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Fifth Disease. Toddler with the classic slapped-cheek appearance of fifth disease caused by parvovirus B19. Note the lacy reticular macular rash on the shoulder and upper extremity. (Photo contributor: Anne W. Lucky, MD.)


The authors acknowledge the special contributions of Javier A. Gonzalez del Rey, MD to the previous four editions.

Clinical Summary

Erythema toxicum neonatorum is a benign, self-limited vesicopustular lesion of unknown etiology that occurs in up to 70% of term newborns. It is characterized by discrete, small, irregular erythematous macules or patches up to 2 to 3 cm in diameter with 1- to 3-mm firm pale yellow or white papules or pustules in the center. The trunk and proximal extremities are predominantly involved, but lesions can appear diffusely, only sparing the palms and soles. This rash usually appears within the first 24 to 72 hours of life but may be present at birth. The distinctive feature of erythema toxicum is its evanescence, with each individual lesion usually disappearing within 5 to 7 days. New lesions may occur in a waxing and waning fashion. The diagnosis is usually made based on the clinical appearance of the rash in an otherwise well-appearing neonate without any systemic signs of illness. Wright-stained slide preparations of a scraping from the center of the lesion demonstrate numerous eosinophils. Cultures from these lesions will be negative. The differential diagnosis includes neonatal acne, transient neonatal pustular melanosis, newborn milia, miliaria, infantile acropustulosis, neonatal herpes simplex, bacterial folliculitis, candidiasis, incontinetia pigmenti, and impetigo of the newborn.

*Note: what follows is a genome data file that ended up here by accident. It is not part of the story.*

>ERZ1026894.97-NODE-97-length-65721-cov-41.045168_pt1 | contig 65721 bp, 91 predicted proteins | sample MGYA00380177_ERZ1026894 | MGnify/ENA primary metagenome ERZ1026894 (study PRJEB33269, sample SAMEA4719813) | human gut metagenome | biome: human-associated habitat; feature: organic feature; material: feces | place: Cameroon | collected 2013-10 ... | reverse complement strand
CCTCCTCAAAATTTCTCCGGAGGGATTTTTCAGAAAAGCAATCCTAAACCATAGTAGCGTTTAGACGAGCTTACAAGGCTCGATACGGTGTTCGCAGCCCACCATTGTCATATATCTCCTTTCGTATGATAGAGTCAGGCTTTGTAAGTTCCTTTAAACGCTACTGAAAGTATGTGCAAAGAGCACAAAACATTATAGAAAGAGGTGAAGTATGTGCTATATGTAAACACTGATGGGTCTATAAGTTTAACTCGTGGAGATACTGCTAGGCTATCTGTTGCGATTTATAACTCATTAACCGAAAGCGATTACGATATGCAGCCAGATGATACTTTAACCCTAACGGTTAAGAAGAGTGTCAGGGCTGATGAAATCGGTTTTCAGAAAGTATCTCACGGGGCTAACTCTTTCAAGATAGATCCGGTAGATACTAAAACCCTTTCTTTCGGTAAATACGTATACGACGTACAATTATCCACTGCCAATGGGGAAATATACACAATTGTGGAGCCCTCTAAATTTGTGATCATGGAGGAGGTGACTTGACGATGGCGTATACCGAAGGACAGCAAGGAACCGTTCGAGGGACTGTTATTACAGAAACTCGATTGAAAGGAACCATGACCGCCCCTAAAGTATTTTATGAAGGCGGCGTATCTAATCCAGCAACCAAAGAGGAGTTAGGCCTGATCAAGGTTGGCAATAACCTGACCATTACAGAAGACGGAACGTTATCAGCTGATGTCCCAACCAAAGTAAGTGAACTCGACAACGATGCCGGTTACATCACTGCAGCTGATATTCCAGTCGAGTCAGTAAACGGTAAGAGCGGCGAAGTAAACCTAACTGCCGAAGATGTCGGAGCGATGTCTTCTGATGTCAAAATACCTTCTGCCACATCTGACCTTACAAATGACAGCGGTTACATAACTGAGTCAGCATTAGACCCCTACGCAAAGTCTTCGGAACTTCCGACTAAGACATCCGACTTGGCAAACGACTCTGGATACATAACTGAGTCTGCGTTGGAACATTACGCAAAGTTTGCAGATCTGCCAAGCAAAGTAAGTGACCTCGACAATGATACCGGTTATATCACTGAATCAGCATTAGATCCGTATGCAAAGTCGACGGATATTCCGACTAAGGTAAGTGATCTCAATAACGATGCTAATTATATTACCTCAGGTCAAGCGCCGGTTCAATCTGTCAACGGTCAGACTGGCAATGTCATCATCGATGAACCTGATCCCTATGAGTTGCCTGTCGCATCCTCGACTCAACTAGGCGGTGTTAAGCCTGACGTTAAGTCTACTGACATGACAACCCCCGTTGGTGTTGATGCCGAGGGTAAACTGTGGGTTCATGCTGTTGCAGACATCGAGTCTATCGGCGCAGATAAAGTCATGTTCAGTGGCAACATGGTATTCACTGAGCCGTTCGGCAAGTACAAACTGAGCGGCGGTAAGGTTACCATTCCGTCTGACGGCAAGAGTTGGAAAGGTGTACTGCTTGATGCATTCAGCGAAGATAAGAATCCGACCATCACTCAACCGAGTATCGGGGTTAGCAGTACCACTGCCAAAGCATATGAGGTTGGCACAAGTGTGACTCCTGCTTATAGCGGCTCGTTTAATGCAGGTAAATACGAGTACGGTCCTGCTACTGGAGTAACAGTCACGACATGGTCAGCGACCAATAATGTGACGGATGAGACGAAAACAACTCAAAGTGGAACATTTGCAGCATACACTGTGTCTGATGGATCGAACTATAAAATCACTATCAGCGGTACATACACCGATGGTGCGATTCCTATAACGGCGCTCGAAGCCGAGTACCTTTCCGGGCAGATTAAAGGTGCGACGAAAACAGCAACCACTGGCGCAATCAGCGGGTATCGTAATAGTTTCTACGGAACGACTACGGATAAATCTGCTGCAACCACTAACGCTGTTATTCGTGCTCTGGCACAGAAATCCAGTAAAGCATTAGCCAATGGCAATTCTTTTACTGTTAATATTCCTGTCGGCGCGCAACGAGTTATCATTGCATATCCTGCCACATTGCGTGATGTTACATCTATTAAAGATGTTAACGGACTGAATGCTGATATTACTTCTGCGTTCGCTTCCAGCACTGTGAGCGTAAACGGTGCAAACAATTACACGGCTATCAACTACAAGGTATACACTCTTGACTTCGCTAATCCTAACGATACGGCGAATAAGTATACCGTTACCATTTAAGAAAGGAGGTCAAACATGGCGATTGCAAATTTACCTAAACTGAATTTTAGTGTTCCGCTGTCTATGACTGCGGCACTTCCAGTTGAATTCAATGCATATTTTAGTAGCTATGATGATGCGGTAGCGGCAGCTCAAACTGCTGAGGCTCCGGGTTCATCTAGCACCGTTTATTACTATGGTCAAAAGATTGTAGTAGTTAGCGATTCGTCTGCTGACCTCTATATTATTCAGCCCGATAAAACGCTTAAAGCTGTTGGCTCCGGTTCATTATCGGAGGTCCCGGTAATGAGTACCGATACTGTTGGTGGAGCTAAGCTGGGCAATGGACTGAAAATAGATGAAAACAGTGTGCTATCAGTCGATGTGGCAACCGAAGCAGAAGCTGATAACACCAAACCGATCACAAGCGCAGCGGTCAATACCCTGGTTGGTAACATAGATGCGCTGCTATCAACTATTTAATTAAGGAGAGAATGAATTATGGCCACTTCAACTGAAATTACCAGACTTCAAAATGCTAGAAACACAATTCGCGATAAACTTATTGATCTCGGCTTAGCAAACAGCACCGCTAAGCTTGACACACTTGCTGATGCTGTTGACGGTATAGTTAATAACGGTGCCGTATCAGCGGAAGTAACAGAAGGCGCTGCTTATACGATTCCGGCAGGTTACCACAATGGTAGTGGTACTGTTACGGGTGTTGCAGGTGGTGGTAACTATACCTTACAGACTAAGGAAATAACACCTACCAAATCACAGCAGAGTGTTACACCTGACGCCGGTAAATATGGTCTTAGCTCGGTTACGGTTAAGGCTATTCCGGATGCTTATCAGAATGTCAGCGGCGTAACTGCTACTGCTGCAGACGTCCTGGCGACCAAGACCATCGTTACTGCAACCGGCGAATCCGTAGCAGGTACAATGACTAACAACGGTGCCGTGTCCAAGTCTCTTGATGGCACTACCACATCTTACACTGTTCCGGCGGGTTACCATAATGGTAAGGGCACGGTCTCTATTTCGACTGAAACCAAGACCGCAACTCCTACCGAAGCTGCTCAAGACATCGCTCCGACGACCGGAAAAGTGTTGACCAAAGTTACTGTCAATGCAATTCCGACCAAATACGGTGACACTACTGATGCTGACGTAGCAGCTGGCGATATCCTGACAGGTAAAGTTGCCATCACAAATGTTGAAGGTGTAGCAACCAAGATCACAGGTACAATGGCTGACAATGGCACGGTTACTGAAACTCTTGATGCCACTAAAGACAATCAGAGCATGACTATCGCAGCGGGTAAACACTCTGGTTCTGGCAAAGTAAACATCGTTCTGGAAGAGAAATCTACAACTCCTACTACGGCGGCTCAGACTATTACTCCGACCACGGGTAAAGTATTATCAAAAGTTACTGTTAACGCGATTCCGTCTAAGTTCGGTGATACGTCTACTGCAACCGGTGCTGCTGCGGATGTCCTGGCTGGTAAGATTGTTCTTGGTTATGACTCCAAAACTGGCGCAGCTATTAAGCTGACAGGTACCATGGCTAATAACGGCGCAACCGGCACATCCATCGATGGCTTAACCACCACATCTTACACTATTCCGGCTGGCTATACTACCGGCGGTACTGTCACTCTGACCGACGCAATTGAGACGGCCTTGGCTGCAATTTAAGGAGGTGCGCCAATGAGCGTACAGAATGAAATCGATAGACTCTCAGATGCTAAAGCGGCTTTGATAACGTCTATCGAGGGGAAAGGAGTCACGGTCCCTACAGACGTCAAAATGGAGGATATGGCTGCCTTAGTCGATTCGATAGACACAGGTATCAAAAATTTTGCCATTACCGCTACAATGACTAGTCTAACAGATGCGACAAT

Erythema Toxicum. Newborn infant with diffuse macular rash of erythema toxicum. (Photo contributor: Kevin J. Knoop, MD, MS.)

Management and Disposition

No specific therapy is indicated in the setting of a well-appearing newborn with normal activity and appetite. Parents should be educated and reassured about the evanescence of the rash. In cases where impetigo, Candida, or herpes infections are suspected, a smear from the center of the lesion and bacterial and viral cultures may be necessary to make a final diagnosis.


  1. Erythema toxicum neonatorum is the most common newborn rash.

  2. The lesions may present anywhere on the body but tend to spare the palms and soles.

  3. Laboratory evaluation is unnecessary.


Erythema Toxicum. Close-up of lower extremity of a neonate with erythema toxicum. (Photo contributor: Robert W. Hickey, MD.)

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